GDE1 is an integral membrane glycoprotein, and was originally discovered as MIR16, a protein interacting with RGS16 (a regulator of G protein signaling) . Later GDE1 was shown to have a phosphodiesterase activity, preferentially hydrolyzing glycerophosphoinositol . GDE1−/− mice were born at the expected Mendelian frequency, were viable and healthy, and showed no abnormal cage behavior . Expectedly, the formation of NAE from GP-NAE or lyso-NAPE was hardly detected in the brain homogenates. However, endogenous brain levels of NAEs were not significantly different between the homozygous and heterozygous mice. Furthermore, no significant difference was seen between NAPE-PLD−/− mice and mice with double knockout of GDE1 and NAPE-PLD. These results suggest that enzymes or pathways other than NAPE-PLD and the ABHD4–GDE1 pathway are involved in NAE formation. Further analysis of GDE1−/− mice demonstrated that brain levels of glycerophosphoinositol, glycerophosphoserine and glycerophosphoglycerate were highly elevated . In agreement with these findings, the brain level of free serine, which should be released from glycerophosphoserine by GDE1, was significantly reduced.
The fact that the brain contains plasmalogen-type ethanolamine phospholipid (plasmenylethanolamine) in abundance  suggests that pNAPE also exists in the same tissue and serves as a precursor of NAE (Fig. 6). In rat brain, 65% of N-arachidonoylethanolamine phospholipids were of the plasmalogen type . In agreement with an earlier report using rat heart microsomes , recombinant NAPE-PLD hydrolyzed N-palmitoyl-plasmenylethanolamine to PEA at 70% of the rate of N-palmitoyl-PtdEtn hydrolysis . The brain levels of pNAPE and its lyso form (lyso-pNAPE) in NAPE-PLD−/− mice were much higher than those in wild-type mice, as shown by liquid chromatography–tandem MS. Furthermore, the brain homogenate of NAPE-PLD−/− mice converted pNAPE to NAE, and the homogenate also released NAE from lyso-pNAPE. As lyso-pNAPE has a vinyl ether bond rather than an ester bond at the sn-1 position, lysophospholipases such as ABHD4 should be inactive with this lysophospholipid. Therefore, it was likely that a lyso-PLD-type phosphodiesterase directly releases NAE from lyso-pNAPE. The lyso-PLD-type enzyme found in the brain was active at neutral pH, and converted N-palmitoyl-lysoplasmenylethanolamine, N-oleoyl-lysoplasmenylethanolamine and N-arachidonoyl-lysoplasmenylethanolamine to their corresponding NAEs at similar rates. The activity was stimulated by 2 mm Mg2+ and inhibited by 0.1% Triton X-100. We found that recombinant GDE1 showed weak lyso-PLD activity in hydrolyzing N-palmitoyl-lysoplasmenylethanolamine in addition to the aforementioned GP-NAE-hydrolyzing activity. As GDE1 is expressed in brain, GDE1 may be, at least in part, responsible for the brain lyso-PLD activity.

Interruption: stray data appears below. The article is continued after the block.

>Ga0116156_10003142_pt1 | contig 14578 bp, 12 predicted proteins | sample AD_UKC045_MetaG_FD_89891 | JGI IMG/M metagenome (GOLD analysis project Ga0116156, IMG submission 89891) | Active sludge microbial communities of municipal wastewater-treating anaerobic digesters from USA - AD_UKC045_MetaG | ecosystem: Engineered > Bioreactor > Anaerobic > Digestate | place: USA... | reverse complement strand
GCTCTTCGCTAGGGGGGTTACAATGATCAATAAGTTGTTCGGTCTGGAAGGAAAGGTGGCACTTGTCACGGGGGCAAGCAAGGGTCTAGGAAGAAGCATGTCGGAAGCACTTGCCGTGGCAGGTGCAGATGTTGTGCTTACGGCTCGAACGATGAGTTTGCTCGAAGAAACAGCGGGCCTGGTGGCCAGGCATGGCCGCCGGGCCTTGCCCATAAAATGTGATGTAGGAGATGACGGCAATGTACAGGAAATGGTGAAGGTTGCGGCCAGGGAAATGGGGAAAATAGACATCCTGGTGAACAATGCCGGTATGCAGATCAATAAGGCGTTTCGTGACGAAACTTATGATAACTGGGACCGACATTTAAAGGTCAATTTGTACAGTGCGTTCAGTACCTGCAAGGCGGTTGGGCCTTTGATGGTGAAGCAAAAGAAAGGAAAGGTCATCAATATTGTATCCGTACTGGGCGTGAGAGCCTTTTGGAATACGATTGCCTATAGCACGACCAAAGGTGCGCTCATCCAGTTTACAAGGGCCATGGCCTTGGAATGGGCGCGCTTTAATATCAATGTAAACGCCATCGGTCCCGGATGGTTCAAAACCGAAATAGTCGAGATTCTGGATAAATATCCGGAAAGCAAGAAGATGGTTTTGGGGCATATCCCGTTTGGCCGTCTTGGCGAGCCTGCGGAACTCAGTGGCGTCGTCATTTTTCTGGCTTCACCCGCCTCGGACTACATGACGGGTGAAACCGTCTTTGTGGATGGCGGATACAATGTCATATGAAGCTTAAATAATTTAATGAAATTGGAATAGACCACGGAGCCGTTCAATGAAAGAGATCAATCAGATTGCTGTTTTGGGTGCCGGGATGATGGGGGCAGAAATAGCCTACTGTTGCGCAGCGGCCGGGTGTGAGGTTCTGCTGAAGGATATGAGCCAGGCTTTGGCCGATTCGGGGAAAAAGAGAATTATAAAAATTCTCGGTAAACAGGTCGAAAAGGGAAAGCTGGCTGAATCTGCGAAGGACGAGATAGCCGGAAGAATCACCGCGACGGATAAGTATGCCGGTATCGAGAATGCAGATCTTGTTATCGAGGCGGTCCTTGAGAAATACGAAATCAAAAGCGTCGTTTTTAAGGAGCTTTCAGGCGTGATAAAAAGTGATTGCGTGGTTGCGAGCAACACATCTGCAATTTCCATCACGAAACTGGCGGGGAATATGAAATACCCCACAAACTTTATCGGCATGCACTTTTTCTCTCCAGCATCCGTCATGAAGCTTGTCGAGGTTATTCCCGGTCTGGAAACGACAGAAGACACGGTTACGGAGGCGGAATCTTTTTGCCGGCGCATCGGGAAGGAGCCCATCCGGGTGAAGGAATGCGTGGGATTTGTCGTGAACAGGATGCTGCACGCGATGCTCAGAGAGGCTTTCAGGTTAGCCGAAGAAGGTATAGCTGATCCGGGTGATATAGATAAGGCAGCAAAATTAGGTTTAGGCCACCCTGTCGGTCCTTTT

PLC-mediated hydrolysis of NAPE to NAE phosphate and dephosphorylation to generate NAE is another multistep route for the conversion of NAPE to NAE that does not go through lyso-NAPE (Fig. 2). Treatment of RAW264.7 mouse macrophages with LPS potently enhanced anandamide levels, despite the downregulation of NAPE-PLD [39, 105]. Protein tyrosine phosphatase, nonreceptor type 22 was identified as one of the gene products that increase the anandamide level, and exhibited a phosphatase activity that generates anandamide from anandamide phosphate. Src homology 2 domain-containing inositol-5-phosphatase 1 showed the same phosphatase activity. Although the PLC–phosphatase pathway was suggested to function in the brain of NAPE-PLD−/− mice , the PLC-like enzyme responsible remains uncharacterized.
We found a lysosomal enzyme hydrolyzing NAEs, first in CMK human megakaryoblastic cells , and later in the lung and other tissues of rats . cDNA cloning of this enzyme, referred to as NAAA, showed it to be a cysteine hydrolase belonging to the N-terminal nucleophile hydrolase superfamily (Fig. 7) [109-111]. No sequence homology was seen between NAAA and FAAH. Prior to our identification, NAAA was recognized as acid ceramidase-like protein from sequence homology . Acid ceramidase is a lysosomal enzyme that hydrolyzes ceramide to sphingosine and fatty acid. In agreement with its localization in lysosomes, NAAA is active only at acidic pH, and hydrolyzes various NAEs, with a preference for PEA in vitro. Human NAAA is a glycoprotein with four N-glycosylation sites [113, 114]. Like acid ceramidase , recombinant NAAA is produced as an inactive proenzyme, and is converted by autocatalytic cleavage between Phe125 and Cys126 to a catalytically active heterodimer composed of α and β subunits. The N-terminal 28 amino acids form a signal peptide, which is not contained in the α subunit . Although the β subunit was purified from rat lung , native αβ heterodimer has not been isolated. It remains unclear whether native NAAA stably exists as the heterodimer. On the basis of the sequence homology among the family members, the N-terminal cysteine of the β subunit (Cys126 in human NAAA) has been presumed to be the catalytic nucleophile. This was recently demonstrated by showing that β-lactones, which inhibit NAAA, acylate Cys126 [116, 117].